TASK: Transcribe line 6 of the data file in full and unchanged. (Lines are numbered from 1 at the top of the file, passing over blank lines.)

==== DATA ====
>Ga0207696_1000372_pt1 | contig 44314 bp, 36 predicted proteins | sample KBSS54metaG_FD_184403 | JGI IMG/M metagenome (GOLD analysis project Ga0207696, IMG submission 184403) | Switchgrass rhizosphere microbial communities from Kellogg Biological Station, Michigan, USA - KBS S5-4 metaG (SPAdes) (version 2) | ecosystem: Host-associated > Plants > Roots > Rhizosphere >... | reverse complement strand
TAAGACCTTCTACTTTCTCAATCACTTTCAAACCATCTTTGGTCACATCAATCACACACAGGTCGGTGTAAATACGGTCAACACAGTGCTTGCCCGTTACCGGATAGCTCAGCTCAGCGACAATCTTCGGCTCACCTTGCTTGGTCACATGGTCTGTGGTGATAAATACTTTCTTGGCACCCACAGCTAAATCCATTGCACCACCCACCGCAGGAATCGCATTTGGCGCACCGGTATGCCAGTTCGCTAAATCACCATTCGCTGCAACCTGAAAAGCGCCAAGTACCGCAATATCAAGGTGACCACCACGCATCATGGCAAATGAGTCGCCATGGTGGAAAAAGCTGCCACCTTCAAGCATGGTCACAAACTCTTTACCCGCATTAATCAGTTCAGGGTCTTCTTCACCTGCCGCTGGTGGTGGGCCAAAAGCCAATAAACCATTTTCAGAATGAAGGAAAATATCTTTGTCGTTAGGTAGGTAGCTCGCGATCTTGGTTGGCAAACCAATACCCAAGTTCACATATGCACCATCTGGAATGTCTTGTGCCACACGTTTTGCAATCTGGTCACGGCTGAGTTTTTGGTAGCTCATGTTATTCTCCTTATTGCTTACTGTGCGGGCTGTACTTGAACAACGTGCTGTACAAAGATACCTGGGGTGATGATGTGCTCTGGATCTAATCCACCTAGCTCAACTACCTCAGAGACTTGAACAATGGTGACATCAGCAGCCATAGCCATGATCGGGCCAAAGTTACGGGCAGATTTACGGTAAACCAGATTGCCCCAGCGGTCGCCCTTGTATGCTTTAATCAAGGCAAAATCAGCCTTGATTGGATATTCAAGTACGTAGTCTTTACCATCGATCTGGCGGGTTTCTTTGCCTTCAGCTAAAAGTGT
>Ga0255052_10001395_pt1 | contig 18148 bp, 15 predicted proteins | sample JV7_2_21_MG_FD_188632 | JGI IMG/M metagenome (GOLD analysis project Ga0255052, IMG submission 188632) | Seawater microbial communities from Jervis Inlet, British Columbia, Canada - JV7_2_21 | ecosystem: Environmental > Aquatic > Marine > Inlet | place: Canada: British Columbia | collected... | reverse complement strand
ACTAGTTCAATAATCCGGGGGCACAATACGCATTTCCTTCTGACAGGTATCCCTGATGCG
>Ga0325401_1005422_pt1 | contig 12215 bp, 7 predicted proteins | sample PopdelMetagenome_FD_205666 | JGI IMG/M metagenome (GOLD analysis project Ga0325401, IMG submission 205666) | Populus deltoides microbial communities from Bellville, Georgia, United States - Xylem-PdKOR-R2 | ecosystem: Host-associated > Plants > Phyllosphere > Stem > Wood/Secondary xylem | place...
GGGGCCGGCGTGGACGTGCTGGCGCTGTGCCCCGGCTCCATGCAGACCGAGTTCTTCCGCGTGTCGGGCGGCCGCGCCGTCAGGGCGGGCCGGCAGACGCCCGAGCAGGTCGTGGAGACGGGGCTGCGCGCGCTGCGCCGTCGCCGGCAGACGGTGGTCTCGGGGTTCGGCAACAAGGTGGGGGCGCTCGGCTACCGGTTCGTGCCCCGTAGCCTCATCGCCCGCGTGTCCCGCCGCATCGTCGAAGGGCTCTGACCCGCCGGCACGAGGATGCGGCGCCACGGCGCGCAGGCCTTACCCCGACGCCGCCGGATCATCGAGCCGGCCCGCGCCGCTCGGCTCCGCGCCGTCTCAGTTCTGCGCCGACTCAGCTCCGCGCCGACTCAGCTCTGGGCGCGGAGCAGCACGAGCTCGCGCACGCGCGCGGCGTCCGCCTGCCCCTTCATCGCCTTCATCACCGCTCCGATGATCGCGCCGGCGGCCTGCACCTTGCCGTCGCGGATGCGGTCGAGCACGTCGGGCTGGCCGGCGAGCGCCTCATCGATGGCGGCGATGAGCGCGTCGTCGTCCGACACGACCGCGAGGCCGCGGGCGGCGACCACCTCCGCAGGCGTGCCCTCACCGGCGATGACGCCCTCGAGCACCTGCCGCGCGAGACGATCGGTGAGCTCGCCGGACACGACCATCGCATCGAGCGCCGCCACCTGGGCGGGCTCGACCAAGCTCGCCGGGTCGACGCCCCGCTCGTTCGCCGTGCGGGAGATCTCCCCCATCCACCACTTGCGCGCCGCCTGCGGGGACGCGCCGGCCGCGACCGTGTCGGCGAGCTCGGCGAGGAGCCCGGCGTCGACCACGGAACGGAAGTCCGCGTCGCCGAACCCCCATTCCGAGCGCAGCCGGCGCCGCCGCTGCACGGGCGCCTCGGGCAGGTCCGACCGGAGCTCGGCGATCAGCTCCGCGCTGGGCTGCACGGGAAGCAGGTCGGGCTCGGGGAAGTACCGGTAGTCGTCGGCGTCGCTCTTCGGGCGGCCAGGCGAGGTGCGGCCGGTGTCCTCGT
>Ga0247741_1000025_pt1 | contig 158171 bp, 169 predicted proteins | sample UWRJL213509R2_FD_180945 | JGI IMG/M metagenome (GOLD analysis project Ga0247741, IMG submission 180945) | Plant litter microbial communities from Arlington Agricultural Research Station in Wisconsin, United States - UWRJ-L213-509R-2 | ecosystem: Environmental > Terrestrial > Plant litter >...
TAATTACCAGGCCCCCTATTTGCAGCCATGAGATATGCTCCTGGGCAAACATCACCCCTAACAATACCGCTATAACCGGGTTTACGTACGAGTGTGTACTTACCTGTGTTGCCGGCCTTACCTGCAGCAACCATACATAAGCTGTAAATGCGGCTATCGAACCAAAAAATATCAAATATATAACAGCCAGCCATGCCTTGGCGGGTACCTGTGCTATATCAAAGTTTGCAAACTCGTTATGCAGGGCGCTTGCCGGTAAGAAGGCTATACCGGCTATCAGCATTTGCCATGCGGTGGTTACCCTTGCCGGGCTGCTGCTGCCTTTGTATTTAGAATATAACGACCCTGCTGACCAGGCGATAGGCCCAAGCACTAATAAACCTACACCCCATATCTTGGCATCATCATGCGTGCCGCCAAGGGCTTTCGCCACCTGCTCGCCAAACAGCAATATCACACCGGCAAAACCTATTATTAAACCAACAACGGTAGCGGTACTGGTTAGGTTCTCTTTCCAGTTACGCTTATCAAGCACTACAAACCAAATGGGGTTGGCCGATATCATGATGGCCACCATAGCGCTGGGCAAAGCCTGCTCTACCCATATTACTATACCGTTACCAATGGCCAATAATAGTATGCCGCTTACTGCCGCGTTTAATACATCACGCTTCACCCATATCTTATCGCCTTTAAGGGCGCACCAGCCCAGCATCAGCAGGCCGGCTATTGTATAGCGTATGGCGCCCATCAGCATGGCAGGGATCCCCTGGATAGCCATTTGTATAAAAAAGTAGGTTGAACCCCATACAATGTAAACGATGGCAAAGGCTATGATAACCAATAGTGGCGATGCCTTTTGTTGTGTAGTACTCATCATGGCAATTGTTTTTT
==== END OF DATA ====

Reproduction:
GGGGCCGGCGTGGACGTGCTGGCGCTGTGCCCCGGCTCCATGCAGACCGAGTTCTTCCGCGTGTCGGGCGGCCGCGCCGTCAGGGCGGGCCGGCAGACGCCCGAGCAGGTCGTGGAGACGGGGCTGCGCGCGCTGCGCCGTCGCCGGCAGACGGTGGTCTCGGGGTTCGGCAACAAGGTGGGGGCGCTCGGCTACCGGTTCGTGCCCCGTAGCCTCATCGCCCGCGTGTCCCGCCGCATCGTCGAAGGGCTCTGACCCGCCGGCACGAGGATGCGGCGCCACGGCGCGCAGGCCTTACCCCGACGCCGCCGGATCATCGAGCCGGCCCGCGCCGCTCGGCTCCGCGCCGTCTCAGTTCTGCGCCGACTCAGCTCCGCGCCGACTCAGCTCTGGGCGCGGAGCAGCACGAGCTCGCGCACGCGCGCGGCGTCCGCCTGCCCCTTCATCGCCTTCATCACCGCTCCGATGATCGCGCCGGCGGCCTGCACCTTGCCGTCGCGGATGCGGTCGAGCACGTCGGGCTGGCCGGCGAGCGCCTCATCGATGGCGGCGATGAGCGCGTCGTCGTCCGACACGACCGCGAGGCCGCGGGCGGCGACCACCTCCGCAGGCGTGCCCTCACCGGCGATGACGCCCTCGAGCACCTGCCGCGCGAGACGATCGGTGAGCTCGCCGGACACGACCATCGCATCGAGCGCCGCCACCTGGGCGGGCTCGACCAAGCTCGCCGGGTCGACGCCCCGCTCGTTCGCCGTGCGGGAGATCTCCCCCATCCACCACTTGCGCGCCGCCTGCGGGGACGCGCCGGCCGCGACCGTGTCGGCGAGCTCGGCGAGGAGCCCGGCGTCGACCACGGAACGGAAGTCCGCGTCGCCGAACCCCCATTCCGAGCGCAGCCGGCGCCGCCGCTGCACGGGCGCCTCGGGCAGGTCCGACCGGAGCTCGGCGATCAGCTCCGCGCTGGGCTGCACGGGAAGCAGGTCGGGCTCGGGGAAGTACCGGTAGTCGTCGGCGTCGCTCTTCGGGCGGCCAGGCGAGGTGCGGCCGGTGTCCTCGT